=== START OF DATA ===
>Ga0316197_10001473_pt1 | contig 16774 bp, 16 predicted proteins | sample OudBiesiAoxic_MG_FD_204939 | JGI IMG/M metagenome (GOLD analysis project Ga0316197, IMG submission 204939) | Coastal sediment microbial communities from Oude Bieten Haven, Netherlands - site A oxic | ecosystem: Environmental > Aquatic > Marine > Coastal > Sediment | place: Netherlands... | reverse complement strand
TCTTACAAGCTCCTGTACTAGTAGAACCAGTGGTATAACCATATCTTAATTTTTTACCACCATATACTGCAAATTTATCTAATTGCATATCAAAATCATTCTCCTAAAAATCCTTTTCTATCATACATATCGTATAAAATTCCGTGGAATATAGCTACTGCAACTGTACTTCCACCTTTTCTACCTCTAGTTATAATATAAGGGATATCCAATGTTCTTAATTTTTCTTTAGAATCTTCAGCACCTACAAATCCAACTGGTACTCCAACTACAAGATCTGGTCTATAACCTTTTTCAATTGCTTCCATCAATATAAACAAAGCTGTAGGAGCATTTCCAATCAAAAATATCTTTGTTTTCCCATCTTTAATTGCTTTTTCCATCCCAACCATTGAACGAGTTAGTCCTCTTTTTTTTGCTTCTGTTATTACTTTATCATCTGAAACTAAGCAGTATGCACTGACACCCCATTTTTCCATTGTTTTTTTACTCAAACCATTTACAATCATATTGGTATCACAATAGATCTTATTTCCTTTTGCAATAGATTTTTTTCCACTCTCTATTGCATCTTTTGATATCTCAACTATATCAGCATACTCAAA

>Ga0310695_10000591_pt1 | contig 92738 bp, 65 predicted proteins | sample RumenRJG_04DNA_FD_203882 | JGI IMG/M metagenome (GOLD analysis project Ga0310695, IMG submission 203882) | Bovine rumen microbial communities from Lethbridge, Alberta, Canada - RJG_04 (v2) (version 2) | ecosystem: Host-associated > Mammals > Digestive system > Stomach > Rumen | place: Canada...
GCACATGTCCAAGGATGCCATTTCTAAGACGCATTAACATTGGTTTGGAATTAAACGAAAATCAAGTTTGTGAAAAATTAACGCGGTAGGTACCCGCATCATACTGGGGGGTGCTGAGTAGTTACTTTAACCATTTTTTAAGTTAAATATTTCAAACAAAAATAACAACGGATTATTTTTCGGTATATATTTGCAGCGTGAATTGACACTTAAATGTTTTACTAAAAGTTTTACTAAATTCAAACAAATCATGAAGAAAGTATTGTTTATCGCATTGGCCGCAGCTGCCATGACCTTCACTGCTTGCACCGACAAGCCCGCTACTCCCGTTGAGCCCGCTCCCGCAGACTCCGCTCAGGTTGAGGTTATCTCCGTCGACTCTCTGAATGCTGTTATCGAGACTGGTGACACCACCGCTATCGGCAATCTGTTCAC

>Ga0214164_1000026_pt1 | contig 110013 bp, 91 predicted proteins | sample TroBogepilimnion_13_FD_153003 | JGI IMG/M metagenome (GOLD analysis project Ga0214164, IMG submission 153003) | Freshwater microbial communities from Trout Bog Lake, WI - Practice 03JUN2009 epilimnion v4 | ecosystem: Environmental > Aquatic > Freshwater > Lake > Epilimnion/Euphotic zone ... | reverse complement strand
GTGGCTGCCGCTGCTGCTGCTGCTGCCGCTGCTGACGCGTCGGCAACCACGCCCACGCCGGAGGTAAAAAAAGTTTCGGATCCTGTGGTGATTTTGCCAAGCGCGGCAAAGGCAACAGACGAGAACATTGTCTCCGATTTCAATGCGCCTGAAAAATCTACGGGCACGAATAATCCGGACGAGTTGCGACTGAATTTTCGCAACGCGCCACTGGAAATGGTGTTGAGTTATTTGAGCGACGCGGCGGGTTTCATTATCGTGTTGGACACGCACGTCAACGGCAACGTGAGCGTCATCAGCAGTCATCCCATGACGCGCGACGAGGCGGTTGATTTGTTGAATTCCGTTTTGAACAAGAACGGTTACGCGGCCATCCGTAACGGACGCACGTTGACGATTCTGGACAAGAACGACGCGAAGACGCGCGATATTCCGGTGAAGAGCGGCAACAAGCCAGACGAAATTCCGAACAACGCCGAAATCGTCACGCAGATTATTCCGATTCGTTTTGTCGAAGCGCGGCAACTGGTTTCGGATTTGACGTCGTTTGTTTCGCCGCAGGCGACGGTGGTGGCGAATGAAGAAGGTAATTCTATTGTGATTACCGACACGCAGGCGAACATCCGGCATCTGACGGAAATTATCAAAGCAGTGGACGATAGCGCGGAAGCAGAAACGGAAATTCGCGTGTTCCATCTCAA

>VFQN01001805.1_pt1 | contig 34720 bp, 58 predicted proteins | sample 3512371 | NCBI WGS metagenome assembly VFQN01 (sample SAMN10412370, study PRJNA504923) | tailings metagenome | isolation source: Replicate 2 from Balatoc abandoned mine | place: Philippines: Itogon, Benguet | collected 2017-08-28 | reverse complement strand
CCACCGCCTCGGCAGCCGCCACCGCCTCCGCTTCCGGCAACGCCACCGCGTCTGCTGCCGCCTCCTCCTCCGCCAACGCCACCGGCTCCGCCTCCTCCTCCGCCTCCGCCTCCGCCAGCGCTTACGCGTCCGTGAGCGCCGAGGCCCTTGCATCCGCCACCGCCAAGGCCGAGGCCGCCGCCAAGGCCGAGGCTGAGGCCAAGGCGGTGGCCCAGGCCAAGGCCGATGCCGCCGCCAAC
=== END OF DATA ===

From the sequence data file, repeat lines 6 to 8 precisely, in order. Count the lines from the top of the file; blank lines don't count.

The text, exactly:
GTGGCTGCCGCTGCTGCTGCTGCTGCCGCTGCTGACGCGTCGGCAACCACGCCCACGCCGGAGGTAAAAAAAGTTTCGGATCCTGTGGTGATTTTGCCAAGCGCGGCAAAGGCAACAGACGAGAACATTGTCTCCGATTTCAATGCGCCTGAAAAATCTACGGGCACGAATAATCCGGACGAGTTGCGACTGAATTTTCGCAACGCGCCACTGGAAATGGTGTTGAGTTATTTGAGCGACGCGGCGGGTTTCATTATCGTGTTGGACACGCACGTCAACGGCAACGTGAGCGTCATCAGCAGTCATCCCATGACGCGCGACGAGGCGGTTGATTTGTTGAATTCCGTTTTGAACAAGAACGGTTACGCGGCCATCCGTAACGGACGCACGTTGACGATTCTGGACAAGAACGACGCGAAGACGCGCGATATTCCGGTGAAGAGCGGCAACAAGCCAGACGAAATTCCGAACAACGCCGAAATCGTCACGCAGATTATTCCGATTCGTTTTGTCGAAGCGCGGCAACTGGTTTCGGATTTGACGTCGTTTGTTTCGCCGCAGGCGACGGTGGTGGCGAATGAAGAAGGTAATTCTATTGTGATTACCGACACGCAGGCGAACATCCGGCATCTGACGGAAATTATCAAAGCAGTGGACGATAGCGCGGAAGCAGAAACGGAAATTCGCGTGTTCCATCTCAA

>VFQN01001805.1_pt1 | contig 34720 bp, 58 predicted proteins | sample 3512371 | NCBI WGS metagenome assembly VFQN01 (sample SAMN10412370, study PRJNA504923) | tailings metagenome | isolation source: Replicate 2 from Balatoc abandoned mine | place: Philippines: Itogon, Benguet | collected 2017-08-28 | reverse complement strand
CCACCGCCTCGGCAGCCGCCACCGCCTCCGCTTCCGGCAACGCCACCGCGTCTGCTGCCGCCTCCTCCTCCGCCAACGCCACCGGCTCCGCCTCCTCCTCCGCCTCCGCCTCCGCCAGCGCTTACGCGTCCGTGAGCGCCGAGGCCCTTGCATCCGCCACCGCCAAGGCCGAGGCCGCCGCCAAGGCCGAGGCTGAGGCCAAGGCGGTGGCCCAGGCCAAGGCCGATGCCGCCGCCAAC